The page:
Memory, our ability to acquire and store a wide variety of information.
As human beings, the ability to reuse all past and present experiences is not only important in the same way it’s for animals, for example; it’s also essential in more complex learning processes involving rational thinking…
What’s the importance of memory in education or any complex learning process?
Can we train our memory to improve it?
Does training memory favor learning?
In this short article, we’ll try to answer in an easy way, these and other questions that you may have to understand what’s the importance of memory in learning, and how we can take advantage of it.
About human memory
According to information we can read on LiveScience, memory is:
“The process of retaining information over time”.
A very simple definition for a highly complex topic.
But let’s see how our memory is organized, according to different experts.
A common model used to organize memory is:
- Sensory: An ultrashort memory that lasts a few milliseconds.
- Short Term: Information is retained from seconds to minutes.
- Long Term: Information is retained for hours, months, and years.
But this one is more interesting, “Working Memory Model”:
- Central executive: A kind of attention controller for other lower-level memories.
- Phonological loop: Process the information obtained by sounds or spoken language.
- Visuospatial: Visual, spatial, and kinesthetic information.
- Episodic buffer: It combines the information obtained from the two previous elements, achieving coherence between long-term memory and own experiences.
But to simplify things, let’s classify memory according to how the information is stored and remembered:
- Explicit memory
- Implicit memory
- Working memory
The different types of memory in the learning process
Memory is a dynamic process. Our brain is continually changing, reorganizing, and integrating the long-term information we already have, with new data, interpretations, and experiences.
So without this process, we couldn’t talk about learning, and vice-versa.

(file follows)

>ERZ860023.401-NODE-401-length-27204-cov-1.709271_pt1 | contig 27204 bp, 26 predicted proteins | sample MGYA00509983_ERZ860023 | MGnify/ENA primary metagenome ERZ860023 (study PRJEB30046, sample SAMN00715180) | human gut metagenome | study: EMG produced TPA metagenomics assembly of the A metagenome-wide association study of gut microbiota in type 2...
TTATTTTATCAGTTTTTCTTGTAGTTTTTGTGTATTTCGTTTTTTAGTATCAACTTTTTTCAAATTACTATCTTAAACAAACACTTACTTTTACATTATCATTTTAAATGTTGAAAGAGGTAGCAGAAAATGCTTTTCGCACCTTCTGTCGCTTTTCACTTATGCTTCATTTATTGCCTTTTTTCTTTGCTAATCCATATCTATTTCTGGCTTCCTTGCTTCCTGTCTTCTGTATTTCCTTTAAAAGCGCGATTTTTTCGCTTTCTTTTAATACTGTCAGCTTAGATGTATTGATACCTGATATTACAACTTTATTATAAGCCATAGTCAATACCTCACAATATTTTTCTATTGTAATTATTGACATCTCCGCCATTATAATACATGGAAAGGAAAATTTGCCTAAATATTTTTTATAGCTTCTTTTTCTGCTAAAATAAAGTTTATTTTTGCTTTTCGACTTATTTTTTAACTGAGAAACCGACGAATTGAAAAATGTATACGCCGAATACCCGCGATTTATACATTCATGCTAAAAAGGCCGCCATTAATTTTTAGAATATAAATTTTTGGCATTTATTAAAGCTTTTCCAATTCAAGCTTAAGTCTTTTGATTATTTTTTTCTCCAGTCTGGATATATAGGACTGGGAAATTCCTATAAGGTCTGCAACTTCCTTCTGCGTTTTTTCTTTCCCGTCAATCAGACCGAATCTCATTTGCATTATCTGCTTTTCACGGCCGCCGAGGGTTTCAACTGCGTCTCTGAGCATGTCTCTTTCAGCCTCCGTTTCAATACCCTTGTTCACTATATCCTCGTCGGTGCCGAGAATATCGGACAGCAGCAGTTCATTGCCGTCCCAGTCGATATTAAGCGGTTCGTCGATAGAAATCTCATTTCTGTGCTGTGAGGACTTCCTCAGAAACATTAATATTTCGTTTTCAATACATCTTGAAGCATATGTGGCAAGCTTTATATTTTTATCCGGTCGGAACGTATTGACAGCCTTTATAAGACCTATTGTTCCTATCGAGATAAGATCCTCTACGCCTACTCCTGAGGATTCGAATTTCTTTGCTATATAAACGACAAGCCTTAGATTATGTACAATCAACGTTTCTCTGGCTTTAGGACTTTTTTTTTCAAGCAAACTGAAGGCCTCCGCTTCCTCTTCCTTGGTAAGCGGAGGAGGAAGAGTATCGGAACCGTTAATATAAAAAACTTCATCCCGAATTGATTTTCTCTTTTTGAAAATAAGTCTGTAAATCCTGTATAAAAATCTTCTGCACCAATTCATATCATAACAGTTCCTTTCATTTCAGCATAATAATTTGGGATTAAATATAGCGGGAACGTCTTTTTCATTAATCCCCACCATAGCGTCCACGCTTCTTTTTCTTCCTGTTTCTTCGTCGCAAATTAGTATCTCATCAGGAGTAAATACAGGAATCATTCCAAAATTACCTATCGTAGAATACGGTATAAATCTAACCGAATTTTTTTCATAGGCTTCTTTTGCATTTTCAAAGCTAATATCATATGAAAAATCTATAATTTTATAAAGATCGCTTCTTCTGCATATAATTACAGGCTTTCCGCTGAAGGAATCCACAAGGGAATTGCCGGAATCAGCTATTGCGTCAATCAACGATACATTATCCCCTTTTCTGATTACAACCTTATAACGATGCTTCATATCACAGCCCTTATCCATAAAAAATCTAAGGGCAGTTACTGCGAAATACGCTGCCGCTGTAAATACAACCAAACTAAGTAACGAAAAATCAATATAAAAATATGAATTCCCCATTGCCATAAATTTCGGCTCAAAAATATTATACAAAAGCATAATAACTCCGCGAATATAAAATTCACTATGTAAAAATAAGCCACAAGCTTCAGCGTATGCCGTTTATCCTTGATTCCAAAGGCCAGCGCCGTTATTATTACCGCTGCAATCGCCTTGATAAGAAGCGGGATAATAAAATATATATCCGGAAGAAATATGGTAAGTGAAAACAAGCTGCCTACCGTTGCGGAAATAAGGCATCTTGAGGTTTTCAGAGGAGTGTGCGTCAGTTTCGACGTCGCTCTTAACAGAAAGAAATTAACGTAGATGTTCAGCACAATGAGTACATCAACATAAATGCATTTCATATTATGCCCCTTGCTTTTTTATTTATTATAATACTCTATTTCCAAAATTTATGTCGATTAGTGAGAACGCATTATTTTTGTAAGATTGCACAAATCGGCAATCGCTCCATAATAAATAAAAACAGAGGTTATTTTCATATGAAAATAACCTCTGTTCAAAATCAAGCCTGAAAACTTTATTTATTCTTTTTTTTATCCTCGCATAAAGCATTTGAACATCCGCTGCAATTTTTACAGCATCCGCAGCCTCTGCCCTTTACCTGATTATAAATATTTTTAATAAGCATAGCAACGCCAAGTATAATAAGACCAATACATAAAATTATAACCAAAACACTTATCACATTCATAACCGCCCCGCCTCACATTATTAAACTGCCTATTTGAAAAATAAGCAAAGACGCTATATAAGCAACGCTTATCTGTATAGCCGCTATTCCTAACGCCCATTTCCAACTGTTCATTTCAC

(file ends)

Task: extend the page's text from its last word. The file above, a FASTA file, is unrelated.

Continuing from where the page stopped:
We can see this in the relationship between the student and the teacher.
The different strategies the teacher uses in the teaching-learning process play an important role in the development of the educational process, ensuring better coding, storage, and retrieval of what was taught. This directly affects the memory and attention of the student.
Then, what’s the role of explicit, implicit, and working memory in this process?
Explicit memory refers to the storage of information about general facts and specific events in our life. These are conscious memories that we can describe in words, and it’s the type of memory we usually speak about in our day-to-day.
An example would be the student trying to solve a complex mathematical problem, where he’ll need flexibility and relational learning.
On the other hand, implicit memory refers to unconscious memories and takes the form of habits, perceptual, or associative conditioning. It’s expressed automatically and is difficult to verbalize.
You can see this in the case when you want to learn a foreign language; you need implicit memory because learning occurs through habits.
Finally, working memory enters the scene.
It’s basically a kind of short-term memory that serves to retain small amounts of information for short periods of time while we’re reading, talking, or even thinking.
It’s a kind of layer between our perceptions – of information – and the final fixation of explicit memories.
It makes it possible to save and manipulate information in real-time, allowing us to solve immediate problems. It’s like the place where reasoning occurs and we combine existing ideas, to create new ones.
The information must be in working memory for a certain amount of time in order to be stored in long-term memory.
In other words, the way we react to new information and the attention we pay to it determines whether it’ll be stored or not. That’s why it’s possible to improve the learning of any topic, by continuous and motivated practice.
How all this works together…
We mentioned earlier that learning can be explicit or implicit. In the first case, we’re aware of what we learn and in the second, we aren’t.
In practice, both explicit and implicit memory should be used to optimize learning.
We can see this in the case when children learn their native language. They first learn to speak by habit, and it’s only after a certain time that they’re taught the rules of that language.
That’s why it’s also very important that a process of understanding is involved in the learning process, and not only the repetition of a series of cold rules without relating them to vivid examples.
This is the point where working memory acts like “grease” to give coherence between the other types of memory.
“Memorizing is different from integrating our memory in solving everyday problems, not only academic problems.
Then, when the information is meaningful, the learning process is easier.”
As you can see, it’s not possible to underestimate the importance of memory in learning, and it’s the intelligent use of the different types of memory, that can really help students to achieve better results in any learning process.